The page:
Inside Financial Markets
Global food prices jump with the highest rise in a decade

Global food prices jump with the highest rise in a decade

– The News

Global food prices surged by the biggest margin in a decade in May as one closely watched index jumped 40 percent, raising fears of further food inflation later in the year.

The year-on-year leap in the UN Food and Agriculture Organization’s monthly food price index was the largest since 2011 and signalled that inflation initially stoked by pandemic disruption is accelerating.

China’s soaring appetite for grain and soyabeans is adding to upward pressure on prices, along with a severe drought in Brazil and growing demand for vegetable oil for biodiesel.

The index is an important benchmark for internationally traded agricultural commodities and the increase brings it to its highest level since September 2011.

The rise in world market prices will further increase food price inflation in poorer countries reliant on imports for staples. For richer countries, the cost of raw ingredients accounts for only part of the overall price paid for products at the supermarket or in restaurants.

But the surge in commodity prices is feeding into food prices, with companies such as Nestlé and Coca-Cola announcing they will pass on the price increases, while economists and analysts warn that the return of consumers eating out will add to price pressure.

“The decline in eating out wasn’t totally compensated with eating at home, but as people start to go to restaurants again, you will see food prices rise,” said Abdolreza Abbassian, senior economist at the FAO.

The cost of labour, transport and shipping is expected to push prices higher in the coming months. “The rise in the transport cost base with oil price increases and shipping bottlenecks, there is a lot of upward price pressure in the system,” said Caroline Bain at Capital Economics.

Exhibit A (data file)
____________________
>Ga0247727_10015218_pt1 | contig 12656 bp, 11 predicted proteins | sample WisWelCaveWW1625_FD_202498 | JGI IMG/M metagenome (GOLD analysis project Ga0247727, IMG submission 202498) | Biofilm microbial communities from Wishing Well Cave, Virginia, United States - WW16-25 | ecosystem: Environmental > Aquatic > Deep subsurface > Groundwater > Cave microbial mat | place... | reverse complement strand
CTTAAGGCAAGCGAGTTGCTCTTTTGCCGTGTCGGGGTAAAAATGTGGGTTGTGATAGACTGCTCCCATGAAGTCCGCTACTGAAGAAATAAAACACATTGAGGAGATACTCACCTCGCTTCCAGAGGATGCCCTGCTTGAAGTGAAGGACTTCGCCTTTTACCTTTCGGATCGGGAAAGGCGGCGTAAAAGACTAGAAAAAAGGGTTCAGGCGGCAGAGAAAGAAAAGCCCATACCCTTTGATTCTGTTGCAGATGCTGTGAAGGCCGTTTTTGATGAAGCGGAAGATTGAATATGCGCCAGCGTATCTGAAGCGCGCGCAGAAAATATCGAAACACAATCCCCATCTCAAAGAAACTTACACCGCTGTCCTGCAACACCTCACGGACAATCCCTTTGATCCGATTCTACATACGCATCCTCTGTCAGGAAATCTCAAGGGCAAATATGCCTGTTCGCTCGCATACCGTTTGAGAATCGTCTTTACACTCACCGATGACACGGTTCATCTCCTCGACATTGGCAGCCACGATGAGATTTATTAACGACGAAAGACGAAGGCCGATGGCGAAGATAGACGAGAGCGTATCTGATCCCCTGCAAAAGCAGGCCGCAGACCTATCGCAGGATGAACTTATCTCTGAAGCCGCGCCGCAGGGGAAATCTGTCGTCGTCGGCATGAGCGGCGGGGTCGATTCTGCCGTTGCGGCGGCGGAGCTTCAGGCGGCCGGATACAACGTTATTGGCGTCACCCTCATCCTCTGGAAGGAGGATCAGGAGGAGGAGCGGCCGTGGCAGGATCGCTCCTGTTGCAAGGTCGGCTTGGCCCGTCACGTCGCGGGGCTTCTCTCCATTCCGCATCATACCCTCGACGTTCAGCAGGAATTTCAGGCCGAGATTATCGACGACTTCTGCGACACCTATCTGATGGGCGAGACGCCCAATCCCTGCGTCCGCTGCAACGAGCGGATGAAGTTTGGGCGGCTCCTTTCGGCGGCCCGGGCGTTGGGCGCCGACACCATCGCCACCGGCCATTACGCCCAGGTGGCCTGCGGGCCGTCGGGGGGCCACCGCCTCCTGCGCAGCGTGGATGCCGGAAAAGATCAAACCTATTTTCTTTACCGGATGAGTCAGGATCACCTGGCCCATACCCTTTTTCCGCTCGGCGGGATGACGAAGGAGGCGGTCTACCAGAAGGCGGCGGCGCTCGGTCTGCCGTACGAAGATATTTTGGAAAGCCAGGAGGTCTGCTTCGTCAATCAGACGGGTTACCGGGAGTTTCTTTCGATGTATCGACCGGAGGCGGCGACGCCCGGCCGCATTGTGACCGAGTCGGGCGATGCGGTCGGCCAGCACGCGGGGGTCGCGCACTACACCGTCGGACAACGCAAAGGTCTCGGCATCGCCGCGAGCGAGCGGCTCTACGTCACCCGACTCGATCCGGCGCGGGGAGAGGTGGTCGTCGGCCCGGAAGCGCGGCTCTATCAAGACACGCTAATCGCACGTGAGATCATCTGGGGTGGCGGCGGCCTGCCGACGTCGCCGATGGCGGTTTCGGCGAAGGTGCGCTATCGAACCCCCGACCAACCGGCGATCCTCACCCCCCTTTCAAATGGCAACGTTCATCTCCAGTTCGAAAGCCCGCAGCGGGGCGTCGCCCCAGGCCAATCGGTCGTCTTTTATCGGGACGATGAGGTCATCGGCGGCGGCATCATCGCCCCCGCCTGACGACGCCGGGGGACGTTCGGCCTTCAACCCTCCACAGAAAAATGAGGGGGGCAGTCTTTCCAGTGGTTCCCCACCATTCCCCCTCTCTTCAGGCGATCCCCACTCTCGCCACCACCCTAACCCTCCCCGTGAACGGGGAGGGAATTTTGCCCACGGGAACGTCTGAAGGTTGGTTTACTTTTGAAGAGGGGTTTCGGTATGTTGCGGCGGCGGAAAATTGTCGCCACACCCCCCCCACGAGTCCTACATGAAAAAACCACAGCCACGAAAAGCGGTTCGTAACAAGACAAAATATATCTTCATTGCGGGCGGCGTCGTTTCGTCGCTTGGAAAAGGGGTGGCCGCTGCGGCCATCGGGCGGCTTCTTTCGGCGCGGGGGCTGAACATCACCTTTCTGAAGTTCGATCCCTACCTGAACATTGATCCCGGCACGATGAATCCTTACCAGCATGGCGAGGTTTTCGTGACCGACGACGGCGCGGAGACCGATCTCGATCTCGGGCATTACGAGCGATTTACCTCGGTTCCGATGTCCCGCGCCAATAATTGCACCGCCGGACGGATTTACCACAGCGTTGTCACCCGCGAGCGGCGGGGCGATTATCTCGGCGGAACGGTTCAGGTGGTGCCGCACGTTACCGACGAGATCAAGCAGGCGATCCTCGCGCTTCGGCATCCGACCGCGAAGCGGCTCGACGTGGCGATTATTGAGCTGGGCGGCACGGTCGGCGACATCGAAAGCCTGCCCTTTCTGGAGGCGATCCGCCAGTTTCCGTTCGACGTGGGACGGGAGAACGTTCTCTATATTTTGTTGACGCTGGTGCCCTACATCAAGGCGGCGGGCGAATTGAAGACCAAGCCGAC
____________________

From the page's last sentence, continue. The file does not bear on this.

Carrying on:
In the UK and Europe, food inflation has been relatively contained, but the British Retail Consortium this week warned that prices would rise in the second half of the year.

The upward pressure will add to food price inflation already affecting many countries. In 2020, the world’s consumer price inflation for food jumped to 6.3 percent, up from 4.6 percent in 2019, according to the FAO.

The pandemic disrupted food supply chains, affecting the production and distribution of food. South America, with 21 percent in food price inflation, Africa and South Asia with 12 percent and Oceania with 8 percent, were among the most affected regions.

The bad weather in Brazil, a big exporter of corn and soyabeans, and rising demand for soyabean oil for biodiesel have pushed prices higher, said analysts. “China has continued to buy, but with Brazil’s drought proving to be more severe than expected, everyone has to pray that the weather in the US is going to be good,” said Abbassian.

Syed Zaki Hussain

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Inside Financial Markets was a joint publication of Pakistan Stock Exchange (PSX)and Society of Technical Analysts Pakistan (STAP)